Quotemining Morality

BP8OSmtCEAASdpqI’ve noticed a spate of attempts to smear atheism in the form of quote-mines from Dawkins, Krauss and Singer lately.

This usually takes the form of ‘X is excusing Y!’

EG: ‘Dawkins says rape is morally arbitrary!’, ‘Krauss doesn’t see anything wrong with incest!’, and ‘Singer advocates bestiality!’.

Obviously these are out of context and don’t take the conversation into account but that’s not the only interesting thing about this.

1. This argument most often comes from Muslims. Probably because atheists give them an absolute kicking over Aisha. The irony here is that they tie themselves in knots trying to excuse child-fucking by Mohammed and in various Islamic nations, thereby making their own argument that morality is subjective rather than objective and divine.

2. No reason is given as to WHY we should be shocked or outraged at these statements. It is simply assumed that we must – unthinkingly – be disgusted by the very idea that rape, incest or bestiality might be morally grey in any way shape or form. This is probably true, most people will likely react that way but the people being quoted are people who are used to thinking rationally, assessing things, going over old ground looking for flaws. Singer in particular is very adept at stripping things back and examining them fresh without the inculcated blinkers we gain as we grow up. All three instances are cases of people looking at these moral issues through a lens of rationalism.

3. All of these morally difficult actions are excused by one religion or another, but not on a rational basis.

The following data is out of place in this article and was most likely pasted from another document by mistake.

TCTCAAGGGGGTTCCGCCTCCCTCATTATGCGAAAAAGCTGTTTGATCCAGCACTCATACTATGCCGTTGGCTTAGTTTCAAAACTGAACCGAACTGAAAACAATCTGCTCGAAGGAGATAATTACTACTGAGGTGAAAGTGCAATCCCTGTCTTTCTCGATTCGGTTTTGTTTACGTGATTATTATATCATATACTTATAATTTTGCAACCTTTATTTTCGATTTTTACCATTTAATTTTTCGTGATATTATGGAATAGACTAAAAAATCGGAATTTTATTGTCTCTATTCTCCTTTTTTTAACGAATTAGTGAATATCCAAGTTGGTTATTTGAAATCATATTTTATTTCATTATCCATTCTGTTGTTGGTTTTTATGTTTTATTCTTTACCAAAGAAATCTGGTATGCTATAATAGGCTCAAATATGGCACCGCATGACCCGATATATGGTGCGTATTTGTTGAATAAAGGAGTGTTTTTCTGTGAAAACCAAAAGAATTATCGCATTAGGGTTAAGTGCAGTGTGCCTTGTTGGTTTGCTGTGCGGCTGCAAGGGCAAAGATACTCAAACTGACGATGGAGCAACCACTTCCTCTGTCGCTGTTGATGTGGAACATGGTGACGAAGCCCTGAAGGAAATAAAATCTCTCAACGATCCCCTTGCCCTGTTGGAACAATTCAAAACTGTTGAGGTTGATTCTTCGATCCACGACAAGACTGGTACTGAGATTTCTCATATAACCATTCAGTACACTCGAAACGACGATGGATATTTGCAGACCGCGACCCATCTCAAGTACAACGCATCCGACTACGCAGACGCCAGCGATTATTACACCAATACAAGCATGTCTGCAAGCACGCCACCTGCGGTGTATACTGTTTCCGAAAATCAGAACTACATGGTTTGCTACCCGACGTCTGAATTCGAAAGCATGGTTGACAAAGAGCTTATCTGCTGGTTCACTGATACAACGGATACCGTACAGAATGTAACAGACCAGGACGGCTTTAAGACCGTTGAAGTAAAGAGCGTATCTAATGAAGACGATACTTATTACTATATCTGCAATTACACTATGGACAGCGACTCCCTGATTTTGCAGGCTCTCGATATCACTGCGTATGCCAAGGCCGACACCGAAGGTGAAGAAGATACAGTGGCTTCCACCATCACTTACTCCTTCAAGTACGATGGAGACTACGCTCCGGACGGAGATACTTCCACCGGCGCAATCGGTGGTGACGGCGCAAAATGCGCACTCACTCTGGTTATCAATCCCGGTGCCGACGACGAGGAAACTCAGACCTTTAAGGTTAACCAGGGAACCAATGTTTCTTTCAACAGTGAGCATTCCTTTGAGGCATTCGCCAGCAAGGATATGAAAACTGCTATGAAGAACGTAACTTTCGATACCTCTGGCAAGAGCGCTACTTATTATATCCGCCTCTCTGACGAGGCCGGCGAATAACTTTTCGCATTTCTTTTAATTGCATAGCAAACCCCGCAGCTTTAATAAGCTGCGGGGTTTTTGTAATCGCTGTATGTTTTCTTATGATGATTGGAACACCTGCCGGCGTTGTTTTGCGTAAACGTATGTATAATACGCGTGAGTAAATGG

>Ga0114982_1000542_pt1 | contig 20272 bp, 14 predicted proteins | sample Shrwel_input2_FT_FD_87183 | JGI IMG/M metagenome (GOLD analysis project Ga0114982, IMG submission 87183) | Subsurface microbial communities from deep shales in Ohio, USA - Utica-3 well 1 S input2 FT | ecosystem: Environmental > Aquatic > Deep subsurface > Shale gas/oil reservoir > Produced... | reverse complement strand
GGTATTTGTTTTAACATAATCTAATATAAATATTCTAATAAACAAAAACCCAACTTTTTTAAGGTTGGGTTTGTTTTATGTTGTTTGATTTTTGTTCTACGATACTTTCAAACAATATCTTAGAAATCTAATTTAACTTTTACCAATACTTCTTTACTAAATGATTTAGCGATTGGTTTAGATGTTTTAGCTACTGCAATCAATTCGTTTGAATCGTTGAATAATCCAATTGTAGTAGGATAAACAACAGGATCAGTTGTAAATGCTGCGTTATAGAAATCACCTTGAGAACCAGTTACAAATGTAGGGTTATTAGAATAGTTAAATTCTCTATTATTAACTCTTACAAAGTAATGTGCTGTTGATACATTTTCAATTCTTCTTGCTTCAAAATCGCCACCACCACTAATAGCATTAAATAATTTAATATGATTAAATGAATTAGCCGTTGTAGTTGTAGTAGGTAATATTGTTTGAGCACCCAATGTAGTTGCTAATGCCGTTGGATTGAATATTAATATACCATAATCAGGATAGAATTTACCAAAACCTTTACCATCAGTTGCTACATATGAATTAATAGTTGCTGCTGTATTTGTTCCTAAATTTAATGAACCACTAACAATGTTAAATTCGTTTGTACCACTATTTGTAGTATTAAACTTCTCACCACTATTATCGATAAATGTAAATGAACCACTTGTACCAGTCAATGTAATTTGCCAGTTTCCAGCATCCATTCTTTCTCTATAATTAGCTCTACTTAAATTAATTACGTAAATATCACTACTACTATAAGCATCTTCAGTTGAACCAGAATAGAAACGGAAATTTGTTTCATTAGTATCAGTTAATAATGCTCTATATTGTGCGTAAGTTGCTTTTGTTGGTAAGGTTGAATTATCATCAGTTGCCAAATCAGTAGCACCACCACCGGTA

When Dawkins describes our moral objection to rape as arbitrary it is within the context of a discussion on other traits and adaptations. Evolution shapes behaviour as well as form. While there may be sound evolutionary reasons for us to have X number of fingers or Y number of eyes it seems likely that there are sound evolutionary reasons for some broad human values and behaviours. As a social species disruptive and violent behaviour can harm the group and is likely to be socially enforced against – for example. Forcible rape is the primary mode of reproduction in many species, so in other species it may be a sound mating strategy and if we had evolved differently we might have a different moral outlook on it.

Regardless, we have the subjective morality that we do have along with consciousness and awareness of the existence of others. Whatever the origin of our rape taboo we have it and there are recognisible social, psychological and other costs involved.

When Krauss talks about incest he is experimentally wondering WHY we consider it wrong. The incest taboo appears to come, somewhat, from the worry about inbreeding but incest between cousins and constant familial intermarriage is present throughout history so that can’t be the whole story. Animals breed amongst their close relatives with little – immediate – genetic concern. In a world of abortion and contraception is that reproductive inbreeding issue still truly relevant? We feel disgust even thinking about or talking about this but WHY do we feel disgust and should we let emotion get in the way of rationally thinking about this, whatever we decide?

Singer’s comment was a comment in a review on a book that asked that sort of question. There’s several arguments against bestiality including disease and whether an animal can give meaningful consent. Medical and consent reasons also lie behind our taboos against underage sex or statutory rape. Singer’s argument is simply a question. If the animal has agency, choice, effective consent and the person consents and both derive pleasure from it (or at least no harm) what is the rational reason to reject it, to make it taboo, to react as we do?

‘Hey. Why do we feel the way we do about these things and is it justified that feel that way?’ is a valid and important question to ask, about everything.

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